FIG. 6A illustrates a sequence of logic values at output 40 and input 60. FIG. 6B is illustrative of such values in the form of an exemplary output signal train from data demodulator 38. As shown in FIG. 6C which illustrates the phase error at terminal 27, the long run of "ones", followed by a long run of "zeros", causes a step change in phase on the input signal. This phase change is degenerated or tracked out by phase-locked loop 26. The long run of zeros followed by a long run of ones, causes a phase step in the opposite direction, as also shown in FIG. 6C. Again the phase jump is tracked out by demodulator 26. This is the source of the information required for adjustment of the adaptive equalizer of the present invention. Using transition recognition circuit 66, the phase error is sensed only when a known transition has occurred. The logical data output signal is provided to gate 68 where a gate signal is created, as shown in FIG. 6D, which provides ones-to-zeros phase error data only. This gated phase error signal is then smoothed in filter 70 to create the voltage controlling FET 64, closing the equalization loop. In other words, the phase error in the vicinity of ones-to-zeros is fed back through a feedback loop compensation network in filter 56 to adjust the electronically controlled resistance of FET 64 which minimizes the phase error output of phase detector 28. This sequence of events ensures accurate timing of the sampling moment in data demodulator 38.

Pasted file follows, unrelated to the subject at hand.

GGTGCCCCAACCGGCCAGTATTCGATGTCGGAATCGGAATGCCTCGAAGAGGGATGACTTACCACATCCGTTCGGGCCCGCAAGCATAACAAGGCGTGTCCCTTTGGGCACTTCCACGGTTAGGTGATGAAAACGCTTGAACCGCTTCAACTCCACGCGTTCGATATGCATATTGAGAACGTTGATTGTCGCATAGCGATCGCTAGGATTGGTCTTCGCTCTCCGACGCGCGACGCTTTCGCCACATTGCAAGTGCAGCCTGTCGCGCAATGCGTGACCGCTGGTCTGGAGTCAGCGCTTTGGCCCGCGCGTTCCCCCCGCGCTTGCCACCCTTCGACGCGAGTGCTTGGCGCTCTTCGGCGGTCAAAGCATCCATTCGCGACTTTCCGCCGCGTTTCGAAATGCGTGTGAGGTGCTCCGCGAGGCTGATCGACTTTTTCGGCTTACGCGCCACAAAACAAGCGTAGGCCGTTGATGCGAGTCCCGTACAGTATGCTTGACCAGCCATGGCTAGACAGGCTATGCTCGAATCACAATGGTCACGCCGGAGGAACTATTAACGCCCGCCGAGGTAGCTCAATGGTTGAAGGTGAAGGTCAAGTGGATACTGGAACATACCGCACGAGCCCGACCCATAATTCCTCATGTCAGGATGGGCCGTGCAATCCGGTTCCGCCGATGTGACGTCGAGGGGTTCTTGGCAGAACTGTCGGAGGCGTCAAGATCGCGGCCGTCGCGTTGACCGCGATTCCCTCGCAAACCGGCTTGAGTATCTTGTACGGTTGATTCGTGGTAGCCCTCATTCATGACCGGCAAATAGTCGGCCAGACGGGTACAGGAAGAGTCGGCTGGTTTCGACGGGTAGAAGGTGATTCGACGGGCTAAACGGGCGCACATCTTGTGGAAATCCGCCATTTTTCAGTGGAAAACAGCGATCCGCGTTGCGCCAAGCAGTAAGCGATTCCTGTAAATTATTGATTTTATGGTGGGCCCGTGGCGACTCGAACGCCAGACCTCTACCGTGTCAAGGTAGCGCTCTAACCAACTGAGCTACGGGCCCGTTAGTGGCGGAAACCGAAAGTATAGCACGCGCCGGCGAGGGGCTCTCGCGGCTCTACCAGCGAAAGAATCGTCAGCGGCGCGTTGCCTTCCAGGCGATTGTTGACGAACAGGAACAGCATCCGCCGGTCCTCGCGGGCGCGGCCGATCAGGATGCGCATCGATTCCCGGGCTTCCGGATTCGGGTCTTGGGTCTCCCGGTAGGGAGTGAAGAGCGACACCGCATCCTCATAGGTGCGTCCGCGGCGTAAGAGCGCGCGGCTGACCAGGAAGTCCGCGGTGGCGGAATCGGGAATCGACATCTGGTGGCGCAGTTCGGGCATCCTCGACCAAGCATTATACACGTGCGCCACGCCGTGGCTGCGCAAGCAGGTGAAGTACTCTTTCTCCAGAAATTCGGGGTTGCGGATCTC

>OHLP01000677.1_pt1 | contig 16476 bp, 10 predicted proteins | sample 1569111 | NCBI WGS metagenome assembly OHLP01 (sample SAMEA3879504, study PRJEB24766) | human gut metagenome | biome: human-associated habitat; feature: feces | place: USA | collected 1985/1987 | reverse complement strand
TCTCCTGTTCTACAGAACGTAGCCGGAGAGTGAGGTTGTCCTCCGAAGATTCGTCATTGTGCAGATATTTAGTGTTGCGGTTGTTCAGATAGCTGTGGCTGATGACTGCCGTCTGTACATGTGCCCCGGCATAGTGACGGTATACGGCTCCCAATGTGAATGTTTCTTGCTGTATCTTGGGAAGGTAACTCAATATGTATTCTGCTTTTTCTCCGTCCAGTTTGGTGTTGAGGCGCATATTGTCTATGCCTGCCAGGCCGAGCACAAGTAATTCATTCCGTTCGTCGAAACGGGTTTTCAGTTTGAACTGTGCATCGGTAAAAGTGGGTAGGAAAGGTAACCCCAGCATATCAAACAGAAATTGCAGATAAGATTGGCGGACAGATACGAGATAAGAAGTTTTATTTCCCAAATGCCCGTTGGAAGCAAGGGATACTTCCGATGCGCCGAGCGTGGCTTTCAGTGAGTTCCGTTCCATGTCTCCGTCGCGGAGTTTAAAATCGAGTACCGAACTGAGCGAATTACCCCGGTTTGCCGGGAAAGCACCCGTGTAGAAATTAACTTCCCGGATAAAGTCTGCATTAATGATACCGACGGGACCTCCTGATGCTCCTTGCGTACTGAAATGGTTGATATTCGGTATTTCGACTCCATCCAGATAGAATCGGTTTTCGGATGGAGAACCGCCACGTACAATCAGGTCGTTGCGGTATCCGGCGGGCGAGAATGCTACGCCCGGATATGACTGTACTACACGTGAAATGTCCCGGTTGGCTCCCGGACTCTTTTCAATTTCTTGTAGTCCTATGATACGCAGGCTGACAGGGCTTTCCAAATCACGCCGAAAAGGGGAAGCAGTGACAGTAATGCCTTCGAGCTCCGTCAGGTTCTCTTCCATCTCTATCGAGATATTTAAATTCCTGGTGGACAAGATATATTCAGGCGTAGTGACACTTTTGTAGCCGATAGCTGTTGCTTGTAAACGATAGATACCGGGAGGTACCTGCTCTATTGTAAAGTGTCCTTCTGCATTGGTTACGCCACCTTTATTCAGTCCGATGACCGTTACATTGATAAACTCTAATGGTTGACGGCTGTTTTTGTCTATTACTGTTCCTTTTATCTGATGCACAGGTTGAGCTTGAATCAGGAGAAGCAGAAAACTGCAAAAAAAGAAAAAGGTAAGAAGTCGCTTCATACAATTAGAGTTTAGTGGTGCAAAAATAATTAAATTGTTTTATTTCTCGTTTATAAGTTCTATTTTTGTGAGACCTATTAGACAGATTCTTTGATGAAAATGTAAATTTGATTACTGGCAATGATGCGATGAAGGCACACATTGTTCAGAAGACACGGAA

Since certain changes may be made in the above apparatus without departing from the scope of the invention herein involved, it is intended that all matter contained in the above description or shown in the accompanying drawings shall be interpreted in an illustrative and not in a limiting sense. For example, it will be appreciated that the novel circuit herein described and claimed can be located at either end of the medium interface connector (i.e., MIC, as defined particularly in Sec. 7 of ANSI/IEEE Std. 802.5-1989), e.g., either at a station per se or a trunk coupling unit (TCU). Consequently, the term "node" as used herein is intended to be applied to both locations.